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tags: hardware pebble

Fixing Pebble Steel Buttons

I have an old Pebble Steel that has gone unused for a long time because two of the three buttons on the right hand side have stopped working. There is a post on reddit talking about how to fix this, but the original forum thread with pictures is gone (actually the whole forum appears to be gone), so I though I would take some and make a little writeup. Possibly you will find this through google and it may help someone; the process is easier than I thought!

For reference, the original reddit post is here; we shall fix both the screen tearing and buttons. The proceadure is pretty straightforward - to fix the buttons an additional wire is soldered onto the ribbon connecting the buttons, which allows signals from the top 2 buttons to be sent back to the pebble motherboard.

Remove the innards

I didn’t take any pictures of this, however you will need a torx head to remove the 4 bolts on the back of the Pebble Steel (PS). When removing the back cover be mindful of the fact that the vibrator assembly is glued to it and you will need to be careful to not damage the wiring. Having removed the back you can remove the main assembly which is all held together in the black plastic tray. Look for little tabs on the side of the tray, just visible above the edgeline of the pebble - put a flat screwdriver in and pivot to lift up. It should look like this:

the frame

Connecting to TP4

The image above shows the correct orientation to consider for the bottom left contact on the button, TP4 is at the bottom on the same side. Before soldering a wire on you will need to remove the insulation tape around that area - its just a small block of yellow translucent tape, pry it off with some pliers. My advice at this point is to also cover the white backlight screen to avoid damaging it or any accidental spillages of flux or solder. Masking tape will do fine, you can stick something to the other side of the tape to prevent it from sticking to the screen itself.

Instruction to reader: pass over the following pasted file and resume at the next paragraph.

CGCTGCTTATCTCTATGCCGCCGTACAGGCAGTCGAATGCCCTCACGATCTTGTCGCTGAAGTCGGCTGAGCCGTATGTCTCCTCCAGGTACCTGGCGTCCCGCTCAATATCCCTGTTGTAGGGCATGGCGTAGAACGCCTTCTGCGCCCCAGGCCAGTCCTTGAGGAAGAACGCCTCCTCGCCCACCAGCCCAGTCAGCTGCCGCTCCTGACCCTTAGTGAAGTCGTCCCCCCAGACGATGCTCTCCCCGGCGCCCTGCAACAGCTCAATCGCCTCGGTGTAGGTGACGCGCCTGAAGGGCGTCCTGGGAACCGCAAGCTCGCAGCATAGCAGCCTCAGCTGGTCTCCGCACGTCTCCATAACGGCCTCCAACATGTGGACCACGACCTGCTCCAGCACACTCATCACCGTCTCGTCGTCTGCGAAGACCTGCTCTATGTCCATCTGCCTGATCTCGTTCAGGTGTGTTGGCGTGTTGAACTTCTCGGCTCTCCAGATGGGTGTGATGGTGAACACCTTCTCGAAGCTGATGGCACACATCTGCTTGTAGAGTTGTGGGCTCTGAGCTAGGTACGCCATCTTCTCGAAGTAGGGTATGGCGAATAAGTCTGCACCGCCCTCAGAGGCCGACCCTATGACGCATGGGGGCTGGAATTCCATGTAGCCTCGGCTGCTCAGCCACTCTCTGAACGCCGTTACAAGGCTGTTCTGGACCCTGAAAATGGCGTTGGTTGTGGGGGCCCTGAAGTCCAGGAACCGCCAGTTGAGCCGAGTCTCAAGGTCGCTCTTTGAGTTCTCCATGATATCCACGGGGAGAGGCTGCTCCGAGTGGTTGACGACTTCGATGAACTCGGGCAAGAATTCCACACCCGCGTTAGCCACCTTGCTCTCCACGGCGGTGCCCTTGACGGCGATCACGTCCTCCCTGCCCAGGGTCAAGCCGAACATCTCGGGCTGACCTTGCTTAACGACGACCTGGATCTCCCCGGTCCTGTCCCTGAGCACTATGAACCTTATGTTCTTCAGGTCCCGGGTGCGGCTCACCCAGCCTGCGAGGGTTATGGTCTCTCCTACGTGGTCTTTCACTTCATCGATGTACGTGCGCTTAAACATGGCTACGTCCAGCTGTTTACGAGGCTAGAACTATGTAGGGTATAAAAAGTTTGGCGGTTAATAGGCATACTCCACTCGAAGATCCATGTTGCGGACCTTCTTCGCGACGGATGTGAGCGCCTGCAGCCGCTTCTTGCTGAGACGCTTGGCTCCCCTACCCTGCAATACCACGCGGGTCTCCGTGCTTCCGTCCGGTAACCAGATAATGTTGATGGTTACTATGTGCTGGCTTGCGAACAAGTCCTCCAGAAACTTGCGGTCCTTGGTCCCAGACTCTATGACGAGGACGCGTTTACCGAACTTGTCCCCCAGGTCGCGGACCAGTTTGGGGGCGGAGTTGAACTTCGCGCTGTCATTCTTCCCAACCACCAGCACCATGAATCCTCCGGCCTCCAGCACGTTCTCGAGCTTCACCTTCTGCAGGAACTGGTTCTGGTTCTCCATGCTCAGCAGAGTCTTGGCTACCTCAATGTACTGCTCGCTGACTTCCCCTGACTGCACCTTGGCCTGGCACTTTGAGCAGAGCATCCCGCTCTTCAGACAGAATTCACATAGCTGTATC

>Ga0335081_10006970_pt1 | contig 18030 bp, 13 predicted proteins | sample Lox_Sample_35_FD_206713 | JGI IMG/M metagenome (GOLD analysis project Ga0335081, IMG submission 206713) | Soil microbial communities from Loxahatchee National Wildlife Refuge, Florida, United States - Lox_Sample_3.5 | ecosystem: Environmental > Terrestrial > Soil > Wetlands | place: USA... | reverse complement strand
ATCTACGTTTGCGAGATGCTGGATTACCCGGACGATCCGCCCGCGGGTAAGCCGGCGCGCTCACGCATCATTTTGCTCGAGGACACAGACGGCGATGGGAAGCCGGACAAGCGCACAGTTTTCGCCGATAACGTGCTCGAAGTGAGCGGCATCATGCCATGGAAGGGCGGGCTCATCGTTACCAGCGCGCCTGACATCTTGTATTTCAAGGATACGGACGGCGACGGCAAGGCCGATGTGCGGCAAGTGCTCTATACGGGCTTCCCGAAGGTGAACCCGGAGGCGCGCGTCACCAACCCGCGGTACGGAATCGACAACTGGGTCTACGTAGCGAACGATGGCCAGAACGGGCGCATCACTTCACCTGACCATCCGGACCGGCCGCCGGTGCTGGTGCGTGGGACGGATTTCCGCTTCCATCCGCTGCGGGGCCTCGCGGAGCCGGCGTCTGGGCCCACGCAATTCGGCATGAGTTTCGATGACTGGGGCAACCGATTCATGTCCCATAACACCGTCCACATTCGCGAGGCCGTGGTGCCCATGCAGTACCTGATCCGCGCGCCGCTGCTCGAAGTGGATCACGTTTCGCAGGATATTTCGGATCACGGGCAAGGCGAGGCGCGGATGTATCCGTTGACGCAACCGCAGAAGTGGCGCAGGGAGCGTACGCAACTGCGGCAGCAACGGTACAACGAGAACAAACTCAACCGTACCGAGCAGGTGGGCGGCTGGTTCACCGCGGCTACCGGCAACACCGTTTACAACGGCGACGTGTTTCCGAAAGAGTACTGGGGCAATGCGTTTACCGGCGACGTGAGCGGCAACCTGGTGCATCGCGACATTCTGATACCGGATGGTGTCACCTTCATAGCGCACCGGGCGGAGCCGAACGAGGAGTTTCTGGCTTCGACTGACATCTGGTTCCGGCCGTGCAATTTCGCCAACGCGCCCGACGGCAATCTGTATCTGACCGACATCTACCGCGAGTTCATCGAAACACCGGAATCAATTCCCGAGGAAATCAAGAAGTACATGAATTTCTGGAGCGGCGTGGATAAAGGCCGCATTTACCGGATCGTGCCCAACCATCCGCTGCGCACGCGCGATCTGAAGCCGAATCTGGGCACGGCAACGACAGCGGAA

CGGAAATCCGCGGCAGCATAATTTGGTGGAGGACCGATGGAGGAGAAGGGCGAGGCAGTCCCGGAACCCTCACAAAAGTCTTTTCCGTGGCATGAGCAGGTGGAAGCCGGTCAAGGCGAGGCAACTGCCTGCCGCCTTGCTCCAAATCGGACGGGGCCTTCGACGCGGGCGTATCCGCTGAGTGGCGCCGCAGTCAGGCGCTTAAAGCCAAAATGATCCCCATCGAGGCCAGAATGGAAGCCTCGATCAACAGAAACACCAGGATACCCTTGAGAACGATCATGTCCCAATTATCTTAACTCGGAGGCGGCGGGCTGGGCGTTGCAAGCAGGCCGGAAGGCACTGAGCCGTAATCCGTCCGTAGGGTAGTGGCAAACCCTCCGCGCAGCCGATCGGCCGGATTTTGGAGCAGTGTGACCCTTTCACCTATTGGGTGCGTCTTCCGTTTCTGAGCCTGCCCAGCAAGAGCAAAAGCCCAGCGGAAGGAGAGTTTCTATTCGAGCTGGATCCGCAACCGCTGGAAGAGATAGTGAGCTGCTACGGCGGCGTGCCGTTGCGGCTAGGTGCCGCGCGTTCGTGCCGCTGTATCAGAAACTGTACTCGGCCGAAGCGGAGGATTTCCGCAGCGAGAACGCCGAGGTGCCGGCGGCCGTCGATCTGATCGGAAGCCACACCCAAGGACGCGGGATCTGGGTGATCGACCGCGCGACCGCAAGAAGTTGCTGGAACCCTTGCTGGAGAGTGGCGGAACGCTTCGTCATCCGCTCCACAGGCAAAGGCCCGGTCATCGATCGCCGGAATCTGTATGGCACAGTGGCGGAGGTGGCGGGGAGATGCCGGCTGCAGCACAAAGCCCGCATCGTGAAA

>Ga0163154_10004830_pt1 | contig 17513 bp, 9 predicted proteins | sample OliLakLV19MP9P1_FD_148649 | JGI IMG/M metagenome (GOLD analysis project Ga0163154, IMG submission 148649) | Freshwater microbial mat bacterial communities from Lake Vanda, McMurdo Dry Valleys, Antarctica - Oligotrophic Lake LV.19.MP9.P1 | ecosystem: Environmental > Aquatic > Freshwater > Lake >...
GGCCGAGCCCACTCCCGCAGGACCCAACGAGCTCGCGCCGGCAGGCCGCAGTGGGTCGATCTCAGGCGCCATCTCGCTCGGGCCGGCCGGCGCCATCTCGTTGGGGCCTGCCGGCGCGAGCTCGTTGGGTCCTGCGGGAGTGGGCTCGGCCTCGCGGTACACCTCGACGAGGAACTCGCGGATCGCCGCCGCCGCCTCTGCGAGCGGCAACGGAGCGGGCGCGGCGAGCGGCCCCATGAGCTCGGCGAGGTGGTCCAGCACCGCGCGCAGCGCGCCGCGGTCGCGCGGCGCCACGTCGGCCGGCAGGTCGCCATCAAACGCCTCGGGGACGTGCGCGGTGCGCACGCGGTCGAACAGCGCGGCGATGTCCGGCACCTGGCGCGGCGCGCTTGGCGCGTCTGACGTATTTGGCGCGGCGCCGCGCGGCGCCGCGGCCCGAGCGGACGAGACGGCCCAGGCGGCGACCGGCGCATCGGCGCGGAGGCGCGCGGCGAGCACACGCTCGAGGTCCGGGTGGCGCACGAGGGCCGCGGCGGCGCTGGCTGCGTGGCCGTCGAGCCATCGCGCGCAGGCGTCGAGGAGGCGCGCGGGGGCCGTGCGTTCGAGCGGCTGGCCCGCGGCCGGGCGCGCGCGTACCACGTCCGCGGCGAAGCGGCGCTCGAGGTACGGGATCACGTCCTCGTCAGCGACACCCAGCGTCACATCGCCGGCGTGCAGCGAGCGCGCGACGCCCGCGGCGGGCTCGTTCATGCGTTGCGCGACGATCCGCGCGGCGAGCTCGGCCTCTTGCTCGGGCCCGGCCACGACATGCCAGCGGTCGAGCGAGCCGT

I do not have any insulation on my wiring, the distance is so short I think it would melt during the process; you can also see that the guage of the wiring is maybe a bit too thick for the job. It’s hard to tell if I have a dry joint or not at this point, so some testing will be needed. I advise using a lower gauge of wire if you can (though this was already hard enough for me); use tweezers to hold it whilst you solder and cut afterwards.


I dont want this wire to short to anything so I put the yellow insulation tape previously removed, underneath the bypass wire. Then I cut a small section of masking tape and taped over the top. Slightly janky but this does keep everything insulated.

janky insulation

Assembly, screen tearing

We can put a work-around for the screen tearing now; but first put the frame back into the metal watch housing. You can cut a strip of paper and fold it a few times, then put it between the pebbles innards and the back of the watch case; then screw everything down. It’s as simple as that and appears to have solved the screen tearing issue (I have now tested for a few days).

working watch

Congratulations! We now have a working watch! There are of course no more pebble servers so you’ll need to do something on the software side. If you haven’t already you have two options:

  1. The surrogate backend, this replaces the backend servers provided by pebble allowing you to continue to use the pebble app. Things to note: you must register via an SSO provider (facebook, twitter, google or github), the default pebble design lets the app know everything and sends it to this backend.

  2. Gadetbridge, this is an alternative to the pebble app but leverages the “appstore” provided by rebble. Things to note: gadgetbridge does not allow internet connectivity from the watch, but it can proxy some things and only for some apps that have it explicity.